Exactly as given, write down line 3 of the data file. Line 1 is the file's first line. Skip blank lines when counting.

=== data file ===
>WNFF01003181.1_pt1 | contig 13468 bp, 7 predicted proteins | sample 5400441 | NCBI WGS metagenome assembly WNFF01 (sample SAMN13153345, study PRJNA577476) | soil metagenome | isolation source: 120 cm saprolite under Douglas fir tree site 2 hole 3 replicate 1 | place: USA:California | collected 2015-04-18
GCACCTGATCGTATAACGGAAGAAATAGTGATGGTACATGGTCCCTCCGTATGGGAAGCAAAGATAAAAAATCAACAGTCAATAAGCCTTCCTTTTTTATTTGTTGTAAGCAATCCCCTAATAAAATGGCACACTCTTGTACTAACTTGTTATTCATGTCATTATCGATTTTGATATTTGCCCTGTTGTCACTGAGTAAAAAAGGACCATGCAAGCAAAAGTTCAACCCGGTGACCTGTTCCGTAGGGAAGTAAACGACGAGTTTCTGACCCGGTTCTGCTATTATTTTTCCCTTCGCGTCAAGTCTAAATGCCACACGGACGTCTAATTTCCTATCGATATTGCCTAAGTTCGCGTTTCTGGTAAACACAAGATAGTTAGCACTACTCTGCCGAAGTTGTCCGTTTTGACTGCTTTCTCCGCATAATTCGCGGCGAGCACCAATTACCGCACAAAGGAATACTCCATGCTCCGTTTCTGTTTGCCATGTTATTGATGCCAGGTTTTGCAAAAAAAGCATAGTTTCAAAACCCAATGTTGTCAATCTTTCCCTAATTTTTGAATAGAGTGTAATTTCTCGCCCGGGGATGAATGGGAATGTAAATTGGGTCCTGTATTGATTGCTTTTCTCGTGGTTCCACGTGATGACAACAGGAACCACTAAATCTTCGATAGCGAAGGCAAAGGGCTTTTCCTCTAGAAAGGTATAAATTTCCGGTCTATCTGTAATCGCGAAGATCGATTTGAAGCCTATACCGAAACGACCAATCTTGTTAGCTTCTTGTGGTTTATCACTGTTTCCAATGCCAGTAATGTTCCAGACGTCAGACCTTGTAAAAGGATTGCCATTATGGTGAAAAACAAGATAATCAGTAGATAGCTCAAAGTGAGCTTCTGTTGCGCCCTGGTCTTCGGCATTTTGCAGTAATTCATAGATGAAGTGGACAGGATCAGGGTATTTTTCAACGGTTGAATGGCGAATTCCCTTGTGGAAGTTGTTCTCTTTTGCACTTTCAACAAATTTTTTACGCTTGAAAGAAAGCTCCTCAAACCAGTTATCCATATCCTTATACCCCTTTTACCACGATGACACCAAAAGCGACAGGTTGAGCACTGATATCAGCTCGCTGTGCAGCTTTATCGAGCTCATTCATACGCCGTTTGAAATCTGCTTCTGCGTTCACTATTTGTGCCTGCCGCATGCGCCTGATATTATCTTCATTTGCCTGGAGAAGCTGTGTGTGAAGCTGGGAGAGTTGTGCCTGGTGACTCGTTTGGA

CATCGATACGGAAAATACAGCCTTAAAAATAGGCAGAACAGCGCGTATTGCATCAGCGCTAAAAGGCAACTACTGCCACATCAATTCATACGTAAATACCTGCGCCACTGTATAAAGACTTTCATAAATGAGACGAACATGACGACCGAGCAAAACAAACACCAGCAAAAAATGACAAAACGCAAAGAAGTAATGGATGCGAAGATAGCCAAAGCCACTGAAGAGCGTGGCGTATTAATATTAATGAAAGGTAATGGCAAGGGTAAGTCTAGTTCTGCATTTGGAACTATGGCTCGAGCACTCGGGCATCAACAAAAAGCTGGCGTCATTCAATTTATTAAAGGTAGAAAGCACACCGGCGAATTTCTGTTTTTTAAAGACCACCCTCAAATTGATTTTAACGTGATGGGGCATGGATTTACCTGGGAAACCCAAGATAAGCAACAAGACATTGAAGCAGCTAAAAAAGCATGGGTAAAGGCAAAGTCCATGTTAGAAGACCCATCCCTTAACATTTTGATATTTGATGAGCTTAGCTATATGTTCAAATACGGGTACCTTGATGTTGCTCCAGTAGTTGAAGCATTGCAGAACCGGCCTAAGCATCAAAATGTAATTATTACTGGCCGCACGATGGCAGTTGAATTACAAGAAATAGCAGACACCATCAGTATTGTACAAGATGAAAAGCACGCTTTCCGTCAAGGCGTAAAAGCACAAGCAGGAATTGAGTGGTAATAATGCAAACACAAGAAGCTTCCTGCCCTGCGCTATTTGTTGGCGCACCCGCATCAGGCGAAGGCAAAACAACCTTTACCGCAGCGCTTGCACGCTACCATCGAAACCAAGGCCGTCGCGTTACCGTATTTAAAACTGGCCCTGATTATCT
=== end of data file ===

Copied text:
CATCGATACGGAAAATACAGCCTTAAAAATAGGCAGAACAGCGCGTATTGCATCAGCGCTAAAAGGCAACTACTGCCACATCAATTCATACGTAAATACCTGCGCCACTGTATAAAGACTTTCATAAATGAGACGAACATGACGACCGAGCAAAACAAACACCAGCAAAAAATGACAAAACGCAAAGAAGTAATGGATGCGAAGATAGCCAAAGCCACTGAAGAGCGTGGCGTATTAATATTAATGAAAGGTAATGGCAAGGGTAAGTCTAGTTCTGCATTTGGAACTATGGCTCGAGCACTCGGGCATCAACAAAAAGCTGGCGTCATTCAATTTATTAAAGGTAGAAAGCACACCGGCGAATTTCTGTTTTTTAAAGACCACCCTCAAATTGATTTTAACGTGATGGGGCATGGATTTACCTGGGAAACCCAAGATAAGCAACAAGACATTGAAGCAGCTAAAAAAGCATGGGTAAAGGCAAAGTCCATGTTAGAAGACCCATCCCTTAACATTTTGATATTTGATGAGCTTAGCTATATGTTCAAATACGGGTACCTTGATGTTGCTCCAGTAGTTGAAGCATTGCAGAACCGGCCTAAGCATCAAAATGTAATTATTACTGGCCGCACGATGGCAGTTGAATTACAAGAAATAGCAGACACCATCAGTATTGTACAAGATGAAAAGCACGCTTTCCGTCAAGGCGTAAAAGCACAAGCAGGAATTGAGTGGTAATAATGCAAACACAAGAAGCTTCCTGCCCTGCGCTATTTGTTGGCGCACCCGCATCAGGCGAAGGCAAAACAACCTTTACCGCAGCGCTTGCACGCTACCATCGAAACCAAGGCCGTCGCGTTACCGTATTTAAAACTGGCCCTGATTATCT